E.coli UTI89 and E.coli CFT073 were obtained from Harry Mobley (University of Michigan); both strains have been sequenced. E.coli UTI89 is a prototypic cystitis isolate (1) and E. coli CFT073 is a prototypical UPEC isolate cultured from blood and urine of a patient with pyelonephritis (10). P.aeruginosa-Boston 41501 was purchased from American Type Culture Collection (Manassas, VA), and P.aeruginosa-PA01 was obtained from Kevin McIver; only PA01 has been sequenced. Antibiotics (Ampicillin, Ciprofloxacin and Nitrofurantoin) were purchased from Sigma-Aldrich (St. Louis, MO) and used at the following concentration ranges: Ciprofloxacin HCl (Cipro: 200 ng/mL and 2 μg/mL), Nitrofurantoin (Nitro: 20 μg/mL and 40 μg/mL), and Ampicillin (Amp: 50 μg/mL). DMSO was used as a solvent to dilute all the antibiotics. The final concentration of DMSO was 0.1%. Biofilm formation was not affected at this low concentration of DMSO.
MIC for E.coli and P.aeruginosa strains were assessed by varying concentrations of Ciprofloxacin, Nitrofurantoin, and Ampicillin assessing bacterial growth through CFU counts as previously described (11). An adjusted inoculum of the overnight growth organism was introduced into LB broth containing serial dilutions in 96 well plates, from 0.0015 µg/mL to 100,000 µg/mL of an initial antibiotic solution, with approximately 5x105 CFU/mL inoculum. Results were observed after 18 hours of incubation at 37ºC. The MIC was defined as the lowest concentration to inhibit visible growth (11).
Each bacteria was cultured to log phase at 37ºC in 3 mL Luria-Bertani (LB, pH 7.4) broth with no supplementation. Bacterial suspensions were diluted 1:100 and plated 100 μl into a 96-well plates containing LB broth with 1% glucose (Sigma-Aldrich). The plates were incubated at 37ºC with agitated shaking (AS) at 250 rpm) or no agitation (static environment (SE)) for 6-72 hours or incubated in LB broth with different pH environments (pH 5 to 8) for 24-48 hours. Bacterial growth was determined by optical density at 600 nm (OD6oo) using a spectrophotometer. Furthermore, serial dilutions of culture were performed and plated for colony forming units (CFU).
For adjusting different pH in LB broth, either hydrochloric acid or sodium hydroxide was used to either decrease or increase the pH, respectively, to 5, 6, 7 and 8. Media was then filtered through a 0.2 μm sterile syringe filter (Corning, Inc., Corning, NY). Each bacterium was added into aliquots of sterile pH-adjusted media and pH was measured using pH indicator strips (EM Science, Cherry Hill, NJ) before and after incubation.
We followed the methodology for biofilm assay as previously described (8) with minor modifications. Briefly, after determining bacterial growth density, the supernatant was discarded, and attached bacteria and biofilm were washed twice with sterile water. The attached biofilm was stained with 100 μl of 0.4% crystal violet (Sigma-Aldrich) for 15 minutes at room temperature. The wells were rinsed twice with sterile water, then air dried. The biofilm-retained crystal violet was eluted with 100 μl of 100% ethanol and incubated for 5 minutes at room temperature on a shaker (175-200 rpm). The OD555 was determined using a spectrophotometer.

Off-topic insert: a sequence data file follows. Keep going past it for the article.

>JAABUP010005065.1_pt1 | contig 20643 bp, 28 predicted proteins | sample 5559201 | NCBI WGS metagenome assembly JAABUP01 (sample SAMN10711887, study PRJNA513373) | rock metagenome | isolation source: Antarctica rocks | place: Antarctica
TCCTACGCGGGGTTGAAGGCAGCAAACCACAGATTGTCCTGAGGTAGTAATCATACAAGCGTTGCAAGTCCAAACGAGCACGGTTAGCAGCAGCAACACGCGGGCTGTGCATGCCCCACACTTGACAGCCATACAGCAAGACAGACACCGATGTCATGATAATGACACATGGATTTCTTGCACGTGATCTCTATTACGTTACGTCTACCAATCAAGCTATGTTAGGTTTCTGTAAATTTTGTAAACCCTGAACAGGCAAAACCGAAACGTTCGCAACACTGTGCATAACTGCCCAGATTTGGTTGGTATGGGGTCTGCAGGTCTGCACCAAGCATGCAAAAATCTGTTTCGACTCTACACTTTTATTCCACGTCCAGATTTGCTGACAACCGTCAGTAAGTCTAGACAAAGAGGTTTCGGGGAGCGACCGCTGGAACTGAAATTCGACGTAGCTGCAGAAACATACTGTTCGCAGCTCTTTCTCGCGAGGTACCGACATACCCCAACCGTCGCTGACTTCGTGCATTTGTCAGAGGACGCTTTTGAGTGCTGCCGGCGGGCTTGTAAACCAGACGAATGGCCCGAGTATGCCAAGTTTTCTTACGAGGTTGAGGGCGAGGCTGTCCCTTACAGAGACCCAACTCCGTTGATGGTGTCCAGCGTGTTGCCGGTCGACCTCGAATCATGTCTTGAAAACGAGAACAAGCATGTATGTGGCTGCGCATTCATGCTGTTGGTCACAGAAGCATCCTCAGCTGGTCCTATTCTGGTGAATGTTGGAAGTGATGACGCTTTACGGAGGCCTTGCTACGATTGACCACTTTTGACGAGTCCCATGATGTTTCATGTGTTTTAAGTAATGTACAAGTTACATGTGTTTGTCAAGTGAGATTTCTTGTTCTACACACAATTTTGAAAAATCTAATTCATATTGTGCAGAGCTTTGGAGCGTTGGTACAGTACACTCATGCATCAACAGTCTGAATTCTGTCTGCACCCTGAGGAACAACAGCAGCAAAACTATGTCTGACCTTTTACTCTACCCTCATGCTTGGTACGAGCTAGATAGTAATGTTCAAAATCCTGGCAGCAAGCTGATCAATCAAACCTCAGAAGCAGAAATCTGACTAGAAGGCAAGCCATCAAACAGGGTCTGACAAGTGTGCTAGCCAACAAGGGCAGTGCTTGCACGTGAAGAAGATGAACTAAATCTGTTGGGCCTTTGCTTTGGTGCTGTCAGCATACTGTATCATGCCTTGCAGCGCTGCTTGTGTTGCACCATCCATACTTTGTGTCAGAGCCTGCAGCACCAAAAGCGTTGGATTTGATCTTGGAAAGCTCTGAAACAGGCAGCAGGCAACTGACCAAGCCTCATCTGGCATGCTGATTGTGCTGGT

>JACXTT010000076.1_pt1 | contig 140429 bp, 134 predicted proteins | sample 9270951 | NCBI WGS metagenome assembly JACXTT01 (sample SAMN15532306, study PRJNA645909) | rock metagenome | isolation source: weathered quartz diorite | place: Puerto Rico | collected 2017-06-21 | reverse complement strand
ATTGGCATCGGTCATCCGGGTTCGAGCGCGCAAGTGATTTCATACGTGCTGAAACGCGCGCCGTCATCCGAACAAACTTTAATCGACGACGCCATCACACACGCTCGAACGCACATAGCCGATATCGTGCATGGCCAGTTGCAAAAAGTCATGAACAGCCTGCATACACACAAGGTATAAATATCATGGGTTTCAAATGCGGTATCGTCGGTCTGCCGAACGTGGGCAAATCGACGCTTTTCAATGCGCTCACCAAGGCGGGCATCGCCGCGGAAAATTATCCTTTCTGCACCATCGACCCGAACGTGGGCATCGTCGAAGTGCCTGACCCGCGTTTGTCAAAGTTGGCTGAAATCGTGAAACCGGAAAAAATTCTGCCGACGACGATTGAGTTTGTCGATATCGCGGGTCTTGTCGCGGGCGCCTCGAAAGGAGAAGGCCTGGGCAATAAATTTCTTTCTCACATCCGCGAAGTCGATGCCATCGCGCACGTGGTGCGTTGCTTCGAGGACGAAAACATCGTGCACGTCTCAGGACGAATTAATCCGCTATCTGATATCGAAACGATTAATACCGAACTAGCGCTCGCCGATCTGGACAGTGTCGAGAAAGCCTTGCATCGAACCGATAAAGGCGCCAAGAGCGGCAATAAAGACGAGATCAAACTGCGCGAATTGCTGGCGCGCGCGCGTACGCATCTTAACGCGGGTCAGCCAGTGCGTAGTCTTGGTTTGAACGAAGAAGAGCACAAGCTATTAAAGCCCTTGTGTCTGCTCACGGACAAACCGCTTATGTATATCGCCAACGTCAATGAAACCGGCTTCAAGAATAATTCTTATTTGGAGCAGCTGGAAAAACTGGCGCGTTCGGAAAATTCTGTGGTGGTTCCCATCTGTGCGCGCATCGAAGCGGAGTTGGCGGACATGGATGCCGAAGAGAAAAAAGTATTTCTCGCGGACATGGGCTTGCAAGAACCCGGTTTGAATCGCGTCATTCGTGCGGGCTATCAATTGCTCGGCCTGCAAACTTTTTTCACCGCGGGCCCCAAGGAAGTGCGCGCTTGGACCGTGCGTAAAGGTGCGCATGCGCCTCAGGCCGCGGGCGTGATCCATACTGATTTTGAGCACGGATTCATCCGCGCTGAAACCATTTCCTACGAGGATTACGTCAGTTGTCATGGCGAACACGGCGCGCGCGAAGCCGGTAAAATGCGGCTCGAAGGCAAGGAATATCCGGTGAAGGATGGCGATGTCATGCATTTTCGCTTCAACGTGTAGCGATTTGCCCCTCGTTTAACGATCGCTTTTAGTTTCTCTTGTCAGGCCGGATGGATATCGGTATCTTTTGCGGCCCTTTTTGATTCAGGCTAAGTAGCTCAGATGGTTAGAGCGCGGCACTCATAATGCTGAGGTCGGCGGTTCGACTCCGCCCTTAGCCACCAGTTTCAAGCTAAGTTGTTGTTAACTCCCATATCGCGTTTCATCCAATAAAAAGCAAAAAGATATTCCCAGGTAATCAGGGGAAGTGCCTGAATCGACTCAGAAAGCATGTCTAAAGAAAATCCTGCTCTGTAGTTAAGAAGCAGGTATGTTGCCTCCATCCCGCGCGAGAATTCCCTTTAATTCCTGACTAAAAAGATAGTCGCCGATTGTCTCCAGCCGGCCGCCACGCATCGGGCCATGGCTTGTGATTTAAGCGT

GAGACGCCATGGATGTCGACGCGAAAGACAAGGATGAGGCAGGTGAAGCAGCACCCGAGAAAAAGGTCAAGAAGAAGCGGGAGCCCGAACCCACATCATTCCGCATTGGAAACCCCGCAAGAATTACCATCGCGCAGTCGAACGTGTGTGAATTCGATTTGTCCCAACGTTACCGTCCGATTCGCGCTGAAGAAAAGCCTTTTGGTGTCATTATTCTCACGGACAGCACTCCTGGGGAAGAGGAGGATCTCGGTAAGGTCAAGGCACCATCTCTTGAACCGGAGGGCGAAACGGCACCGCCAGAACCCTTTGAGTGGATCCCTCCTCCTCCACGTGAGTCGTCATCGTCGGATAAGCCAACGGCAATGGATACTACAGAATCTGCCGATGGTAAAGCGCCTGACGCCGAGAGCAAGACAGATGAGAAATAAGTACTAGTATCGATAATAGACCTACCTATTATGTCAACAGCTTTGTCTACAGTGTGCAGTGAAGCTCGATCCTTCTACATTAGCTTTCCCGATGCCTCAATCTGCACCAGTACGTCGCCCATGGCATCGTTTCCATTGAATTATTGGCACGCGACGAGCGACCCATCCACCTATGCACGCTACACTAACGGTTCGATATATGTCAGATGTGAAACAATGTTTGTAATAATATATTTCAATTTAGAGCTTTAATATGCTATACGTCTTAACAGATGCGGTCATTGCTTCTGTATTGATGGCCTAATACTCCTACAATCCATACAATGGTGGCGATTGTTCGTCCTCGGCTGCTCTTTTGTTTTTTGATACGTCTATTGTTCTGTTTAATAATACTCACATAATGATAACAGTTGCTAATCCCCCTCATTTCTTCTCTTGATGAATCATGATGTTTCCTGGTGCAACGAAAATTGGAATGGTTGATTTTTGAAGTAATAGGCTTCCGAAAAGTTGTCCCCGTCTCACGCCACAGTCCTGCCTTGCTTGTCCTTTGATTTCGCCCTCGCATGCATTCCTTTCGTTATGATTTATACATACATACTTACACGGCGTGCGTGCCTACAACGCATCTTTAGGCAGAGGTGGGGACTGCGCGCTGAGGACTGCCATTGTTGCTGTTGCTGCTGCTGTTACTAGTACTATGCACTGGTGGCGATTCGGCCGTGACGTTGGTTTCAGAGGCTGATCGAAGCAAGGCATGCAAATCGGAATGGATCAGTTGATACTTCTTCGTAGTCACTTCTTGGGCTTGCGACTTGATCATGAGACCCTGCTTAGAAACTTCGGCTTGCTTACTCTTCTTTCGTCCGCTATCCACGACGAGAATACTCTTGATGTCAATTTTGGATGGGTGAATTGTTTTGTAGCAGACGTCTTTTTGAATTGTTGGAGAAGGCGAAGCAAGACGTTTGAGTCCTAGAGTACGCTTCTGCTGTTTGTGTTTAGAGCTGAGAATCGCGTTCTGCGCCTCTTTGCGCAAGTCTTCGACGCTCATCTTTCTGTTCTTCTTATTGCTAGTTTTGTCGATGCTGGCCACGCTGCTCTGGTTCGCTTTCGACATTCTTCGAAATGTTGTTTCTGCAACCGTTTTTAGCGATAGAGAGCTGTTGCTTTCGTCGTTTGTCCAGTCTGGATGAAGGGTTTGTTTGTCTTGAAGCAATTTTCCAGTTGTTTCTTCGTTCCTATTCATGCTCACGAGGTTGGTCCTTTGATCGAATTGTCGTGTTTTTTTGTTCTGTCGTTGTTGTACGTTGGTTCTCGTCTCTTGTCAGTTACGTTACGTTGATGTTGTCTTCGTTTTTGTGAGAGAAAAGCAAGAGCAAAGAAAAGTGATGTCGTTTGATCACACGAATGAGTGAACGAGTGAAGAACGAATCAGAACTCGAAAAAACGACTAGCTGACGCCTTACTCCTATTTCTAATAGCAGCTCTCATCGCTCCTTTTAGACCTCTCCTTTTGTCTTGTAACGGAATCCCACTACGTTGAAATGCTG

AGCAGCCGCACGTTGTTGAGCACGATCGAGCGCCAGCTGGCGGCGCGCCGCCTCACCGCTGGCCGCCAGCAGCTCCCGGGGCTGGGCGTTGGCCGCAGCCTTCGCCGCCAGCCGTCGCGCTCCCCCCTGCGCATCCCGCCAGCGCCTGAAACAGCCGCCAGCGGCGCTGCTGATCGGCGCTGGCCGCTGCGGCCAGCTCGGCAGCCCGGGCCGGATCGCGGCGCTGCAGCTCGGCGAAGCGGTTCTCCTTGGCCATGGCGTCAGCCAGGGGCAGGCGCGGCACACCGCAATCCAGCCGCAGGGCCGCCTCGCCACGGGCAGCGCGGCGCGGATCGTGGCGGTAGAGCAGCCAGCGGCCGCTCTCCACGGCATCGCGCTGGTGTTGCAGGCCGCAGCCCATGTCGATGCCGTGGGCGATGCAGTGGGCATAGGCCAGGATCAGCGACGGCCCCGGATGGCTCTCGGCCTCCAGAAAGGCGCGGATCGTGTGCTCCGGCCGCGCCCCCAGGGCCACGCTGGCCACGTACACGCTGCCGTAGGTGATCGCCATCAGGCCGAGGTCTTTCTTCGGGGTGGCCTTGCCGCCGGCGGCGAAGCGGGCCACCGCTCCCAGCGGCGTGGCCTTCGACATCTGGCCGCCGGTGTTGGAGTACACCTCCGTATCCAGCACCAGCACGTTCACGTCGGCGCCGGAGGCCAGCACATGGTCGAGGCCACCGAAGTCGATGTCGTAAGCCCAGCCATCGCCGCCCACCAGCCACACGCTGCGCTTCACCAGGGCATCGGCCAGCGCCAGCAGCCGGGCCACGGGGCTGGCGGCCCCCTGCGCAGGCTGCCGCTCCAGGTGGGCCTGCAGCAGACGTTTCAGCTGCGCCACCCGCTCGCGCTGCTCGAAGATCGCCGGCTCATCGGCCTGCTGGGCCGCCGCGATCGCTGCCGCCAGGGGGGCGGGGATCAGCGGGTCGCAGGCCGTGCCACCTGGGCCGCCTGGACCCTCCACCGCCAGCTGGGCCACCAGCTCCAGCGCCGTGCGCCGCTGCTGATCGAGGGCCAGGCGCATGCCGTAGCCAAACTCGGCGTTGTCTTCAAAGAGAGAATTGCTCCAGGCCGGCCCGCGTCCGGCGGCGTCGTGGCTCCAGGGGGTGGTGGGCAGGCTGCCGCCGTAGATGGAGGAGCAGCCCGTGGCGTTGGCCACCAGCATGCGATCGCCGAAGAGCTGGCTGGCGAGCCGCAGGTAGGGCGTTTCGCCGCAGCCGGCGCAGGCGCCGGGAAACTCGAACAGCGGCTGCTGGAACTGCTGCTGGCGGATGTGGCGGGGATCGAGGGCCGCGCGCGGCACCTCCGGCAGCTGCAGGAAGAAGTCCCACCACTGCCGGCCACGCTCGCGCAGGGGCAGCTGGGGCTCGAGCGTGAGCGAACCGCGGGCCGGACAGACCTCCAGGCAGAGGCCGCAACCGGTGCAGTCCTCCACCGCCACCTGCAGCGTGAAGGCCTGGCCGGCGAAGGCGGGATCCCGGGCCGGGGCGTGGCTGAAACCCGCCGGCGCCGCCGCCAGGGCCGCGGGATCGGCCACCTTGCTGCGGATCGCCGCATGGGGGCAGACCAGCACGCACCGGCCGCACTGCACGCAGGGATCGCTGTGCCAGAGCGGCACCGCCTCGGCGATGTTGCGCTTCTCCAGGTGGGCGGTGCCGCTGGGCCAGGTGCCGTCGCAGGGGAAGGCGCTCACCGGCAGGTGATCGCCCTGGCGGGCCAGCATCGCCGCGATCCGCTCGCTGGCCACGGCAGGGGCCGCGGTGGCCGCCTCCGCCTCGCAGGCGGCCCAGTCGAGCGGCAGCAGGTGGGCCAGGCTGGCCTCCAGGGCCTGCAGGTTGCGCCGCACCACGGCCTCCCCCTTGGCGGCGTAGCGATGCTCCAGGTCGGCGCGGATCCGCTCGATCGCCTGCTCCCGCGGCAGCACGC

Each experiment was repeated three times for consistency, with samples in triplicate. Data were presented as the mean ± SEM, and the differences between two groups compared by the Student’s t test. Statistical significance (p<0.05) was shown by asterisks (*) above the bars on the graphs.
As shown in Figure-1A, the time course study indicated that the growth of both E.coli strains, UTI89 and CFT073, reached a plateau in 6 hours. The AS condition was more favorable for UTI89 while no significant difference was noted for CFT073 in either condition. For CFT073, the biofilm production gradually increased under either condition, while UTI89 formed biofilm by 6 hours which stayed fairly consistent thereafter (Figure-1B). For P.aeruginosa Boston-41501, the bacterial growth reached a plateau around 24 hours with no significant difference observed in AS or SE conditions (Figure-1C). In contrast, P.aeruginosa PA01 continued to grow in AS condition from 24 to 72 hours, as compared to SE condition (Figure-1C).
Overall, both Boston-41501 and PA01 P.aeruginosa strains showed more robust biofilm production than both E.coli strains (Figures 1C and andD).D). Noticeably, under AS condition, Boston-41501 exhibited tremendous biofilm production capability in a time-dependent manner even when bacterial growth reached a plateau at 24 hours (Figure-1D). For Boston-41501, although the biofilm production pattern remained similar in both AS or SE conditions, the biofilm production in the SE condition was significantly lower than in the AS condition (Figure-1D). For PA01 strain in AS conditions, it appeared that biofilm production was established at 6 hours and did not increase further over time (Figures 1C and andD).D). In contrast, for PA01 strain under SE condition, bacterial growth reached a plateau within 24-48 hours but biofilm continued to increase in a time-dependent manner (Figures 1C and andD).D). Taken together, with the exception of PA01, AS conditions appeared to be more favorable for both growth and biofilm production for all the bacterial strains tested in this study.